Movie Review: “Your Name”

The first time I watched Kimi no Na Wa, or in English, Your Name, I was confused. I had no idea what was happening but I was engrossed in the emotions the film portrayed. The film starts with a voice over narration of two high school students, Mitsuha and Taki. They speak about their dreams, how it feels as if some part of them were missing, as a blue comet shoots over tranquil blue sky.

After an unforgettable and jarring rock anthem by the RADWIMPS, we are taken to Mitsuha awakening in her room; however, she doesn’t seem like herself. We suddenly realize that she is actually Taki through various overplayed Freaky Friday stereotypes: the moment of shock provided by a mirror, the groping of new anatomical parts, and amnesia when encountering family members. Director Makoto Shinkai suddenly cuts to the next day, with no hint of passing time. We only find out when Mitsuha’s grandma comments about how she is “back to normal” after an eventful day.

The repeated switches between bodies and lives allows them to realize the other’s life is as authentic as their own. They embrace their contrasting lives and ignore rules set by smartphone diaries to keep their lives as stable as possible. Taki and Mutsuha’s comedic interactions with each other allow us to fall in love with them as characters. However, just as everything starts to make sense, it is all ripped away by fate. What began so full of life and love begins to buckle under the weight of tragedy, loss, and sacrifice.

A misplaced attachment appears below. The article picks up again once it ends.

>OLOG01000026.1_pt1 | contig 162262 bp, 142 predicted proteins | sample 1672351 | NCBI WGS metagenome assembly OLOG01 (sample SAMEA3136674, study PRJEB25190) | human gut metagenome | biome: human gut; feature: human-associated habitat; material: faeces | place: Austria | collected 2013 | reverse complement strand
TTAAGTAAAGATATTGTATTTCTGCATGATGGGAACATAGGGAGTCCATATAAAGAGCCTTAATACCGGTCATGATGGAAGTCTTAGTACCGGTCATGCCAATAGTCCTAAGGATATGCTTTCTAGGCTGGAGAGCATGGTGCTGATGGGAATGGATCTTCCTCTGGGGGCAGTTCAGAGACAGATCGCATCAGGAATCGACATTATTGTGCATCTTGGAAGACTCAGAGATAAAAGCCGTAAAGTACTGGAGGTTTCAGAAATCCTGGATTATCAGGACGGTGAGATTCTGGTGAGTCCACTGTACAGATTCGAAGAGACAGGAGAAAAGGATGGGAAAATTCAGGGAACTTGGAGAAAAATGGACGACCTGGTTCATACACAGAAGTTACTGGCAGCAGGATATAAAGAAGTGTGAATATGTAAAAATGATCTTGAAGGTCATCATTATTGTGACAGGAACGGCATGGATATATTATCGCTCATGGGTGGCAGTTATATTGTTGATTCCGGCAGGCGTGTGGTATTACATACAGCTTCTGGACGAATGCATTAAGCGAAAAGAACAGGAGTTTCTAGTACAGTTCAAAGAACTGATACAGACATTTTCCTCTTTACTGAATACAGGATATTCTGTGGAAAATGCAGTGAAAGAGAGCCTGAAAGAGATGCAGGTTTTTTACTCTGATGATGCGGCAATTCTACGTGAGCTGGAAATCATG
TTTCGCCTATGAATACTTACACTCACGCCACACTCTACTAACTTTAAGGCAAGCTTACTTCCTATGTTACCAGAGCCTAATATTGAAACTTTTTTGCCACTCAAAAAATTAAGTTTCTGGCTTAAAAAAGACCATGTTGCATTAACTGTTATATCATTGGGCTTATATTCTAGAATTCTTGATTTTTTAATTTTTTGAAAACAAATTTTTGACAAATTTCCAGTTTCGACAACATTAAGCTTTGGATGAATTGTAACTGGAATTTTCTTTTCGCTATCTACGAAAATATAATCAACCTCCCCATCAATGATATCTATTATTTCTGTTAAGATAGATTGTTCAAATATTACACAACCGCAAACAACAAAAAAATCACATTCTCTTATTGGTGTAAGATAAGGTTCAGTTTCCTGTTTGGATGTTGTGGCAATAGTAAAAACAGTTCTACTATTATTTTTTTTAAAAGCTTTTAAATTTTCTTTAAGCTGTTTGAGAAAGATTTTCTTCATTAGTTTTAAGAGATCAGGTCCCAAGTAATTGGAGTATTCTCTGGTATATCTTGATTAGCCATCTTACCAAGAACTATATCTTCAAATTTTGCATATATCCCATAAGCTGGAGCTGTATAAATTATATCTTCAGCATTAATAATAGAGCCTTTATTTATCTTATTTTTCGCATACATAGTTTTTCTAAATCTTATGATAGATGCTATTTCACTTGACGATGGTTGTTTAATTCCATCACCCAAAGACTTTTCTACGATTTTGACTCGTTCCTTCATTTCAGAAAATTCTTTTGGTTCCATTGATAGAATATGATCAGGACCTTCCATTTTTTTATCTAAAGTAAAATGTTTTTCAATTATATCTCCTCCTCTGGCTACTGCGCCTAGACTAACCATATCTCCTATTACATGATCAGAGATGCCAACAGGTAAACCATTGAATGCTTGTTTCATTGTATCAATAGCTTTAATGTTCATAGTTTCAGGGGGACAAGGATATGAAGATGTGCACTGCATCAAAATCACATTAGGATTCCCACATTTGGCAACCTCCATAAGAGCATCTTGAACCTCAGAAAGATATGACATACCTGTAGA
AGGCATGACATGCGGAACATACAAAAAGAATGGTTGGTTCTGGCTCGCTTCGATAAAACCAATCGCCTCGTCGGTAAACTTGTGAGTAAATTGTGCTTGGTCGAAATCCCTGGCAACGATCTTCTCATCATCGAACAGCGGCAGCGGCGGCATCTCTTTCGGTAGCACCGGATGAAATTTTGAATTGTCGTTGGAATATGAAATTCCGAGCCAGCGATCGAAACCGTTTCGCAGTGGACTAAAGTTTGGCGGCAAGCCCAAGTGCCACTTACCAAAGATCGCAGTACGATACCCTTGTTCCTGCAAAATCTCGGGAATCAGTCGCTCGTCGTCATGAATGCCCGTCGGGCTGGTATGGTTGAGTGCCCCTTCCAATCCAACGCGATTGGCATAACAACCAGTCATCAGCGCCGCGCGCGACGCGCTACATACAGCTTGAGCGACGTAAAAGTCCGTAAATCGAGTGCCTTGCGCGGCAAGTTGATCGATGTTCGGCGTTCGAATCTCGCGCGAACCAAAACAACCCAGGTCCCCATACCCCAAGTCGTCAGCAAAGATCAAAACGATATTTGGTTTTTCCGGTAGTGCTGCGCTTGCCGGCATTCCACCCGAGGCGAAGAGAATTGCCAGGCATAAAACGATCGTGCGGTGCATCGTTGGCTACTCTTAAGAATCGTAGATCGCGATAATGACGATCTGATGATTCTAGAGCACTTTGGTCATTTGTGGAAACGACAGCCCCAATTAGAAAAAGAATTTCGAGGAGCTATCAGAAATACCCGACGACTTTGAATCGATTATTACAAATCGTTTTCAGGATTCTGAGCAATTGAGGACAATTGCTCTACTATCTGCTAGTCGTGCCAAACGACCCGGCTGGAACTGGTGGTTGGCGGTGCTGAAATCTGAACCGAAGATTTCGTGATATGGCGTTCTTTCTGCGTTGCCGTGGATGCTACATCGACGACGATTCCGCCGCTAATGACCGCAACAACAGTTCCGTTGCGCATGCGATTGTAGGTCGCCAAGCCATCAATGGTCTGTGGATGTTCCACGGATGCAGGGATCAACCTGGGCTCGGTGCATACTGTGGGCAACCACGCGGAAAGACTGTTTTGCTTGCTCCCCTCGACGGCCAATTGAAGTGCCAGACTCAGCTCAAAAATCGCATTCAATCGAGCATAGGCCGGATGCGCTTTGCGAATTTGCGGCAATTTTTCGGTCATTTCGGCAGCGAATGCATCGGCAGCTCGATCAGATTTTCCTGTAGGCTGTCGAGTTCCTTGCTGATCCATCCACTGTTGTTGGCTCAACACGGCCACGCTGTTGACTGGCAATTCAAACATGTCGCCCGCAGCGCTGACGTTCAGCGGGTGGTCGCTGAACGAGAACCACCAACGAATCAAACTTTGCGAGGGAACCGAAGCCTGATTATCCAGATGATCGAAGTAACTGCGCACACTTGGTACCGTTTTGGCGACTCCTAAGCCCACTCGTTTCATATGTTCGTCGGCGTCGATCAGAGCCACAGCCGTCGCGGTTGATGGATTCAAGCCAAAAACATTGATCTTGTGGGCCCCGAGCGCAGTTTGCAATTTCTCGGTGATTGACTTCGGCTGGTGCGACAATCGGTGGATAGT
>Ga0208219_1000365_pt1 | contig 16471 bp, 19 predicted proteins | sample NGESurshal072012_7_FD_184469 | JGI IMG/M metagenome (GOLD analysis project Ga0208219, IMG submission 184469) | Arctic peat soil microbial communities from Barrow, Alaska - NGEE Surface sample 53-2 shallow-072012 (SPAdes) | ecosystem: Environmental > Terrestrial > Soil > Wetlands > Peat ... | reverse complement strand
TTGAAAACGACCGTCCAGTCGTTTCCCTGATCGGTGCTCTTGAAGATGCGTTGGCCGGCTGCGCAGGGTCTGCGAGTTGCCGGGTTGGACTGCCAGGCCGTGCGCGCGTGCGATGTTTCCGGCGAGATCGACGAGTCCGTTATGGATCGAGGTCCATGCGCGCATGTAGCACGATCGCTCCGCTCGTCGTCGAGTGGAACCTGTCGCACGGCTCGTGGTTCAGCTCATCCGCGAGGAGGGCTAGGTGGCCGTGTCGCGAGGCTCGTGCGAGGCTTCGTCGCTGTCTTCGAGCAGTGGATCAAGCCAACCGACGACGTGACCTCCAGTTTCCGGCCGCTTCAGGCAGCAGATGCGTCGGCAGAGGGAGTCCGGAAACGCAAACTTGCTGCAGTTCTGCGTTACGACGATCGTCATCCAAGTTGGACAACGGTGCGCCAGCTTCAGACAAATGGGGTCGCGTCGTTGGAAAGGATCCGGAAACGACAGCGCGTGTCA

Even though Taki and Mitsuha are thrust together on a fated journey much more complex than the presumed Freaky Friday body switching, they have the free will to change their ending. Fate forces them to accept their lives by giving value and appreciation to what they already have. However, it also seeks to render that dream futile—Mitsuha’s dream of living in the city as a boy and Taki’s dream of leaving the city are deemed unworthy of fruition by fate. Yet somehow, through supernatural means, they are able to conquer their destiny.  

In a way, the illogical nature of Kimi no Na Wa, enhanced my perception of the movie. It refused to adhere to preconceived notions of its genre and reality which changed the way I view romance in cinema. Shinkai managed to seamlessly imbue philosophical concepts like destiny, free will, and fate throughout the plot while also allowing the audience to experience raw emotion through comedic and sentimental dialogue. Kimi no Na Wa’s beautiful animation, masterful soundtrack, emotional brilliance, and intellectual excellence will make the film a timeless piece of art. I believe everyone should at least watch this movie once, both for the story and the mere experience of watching, what I think is, a masterpiece in today’s world of film animation.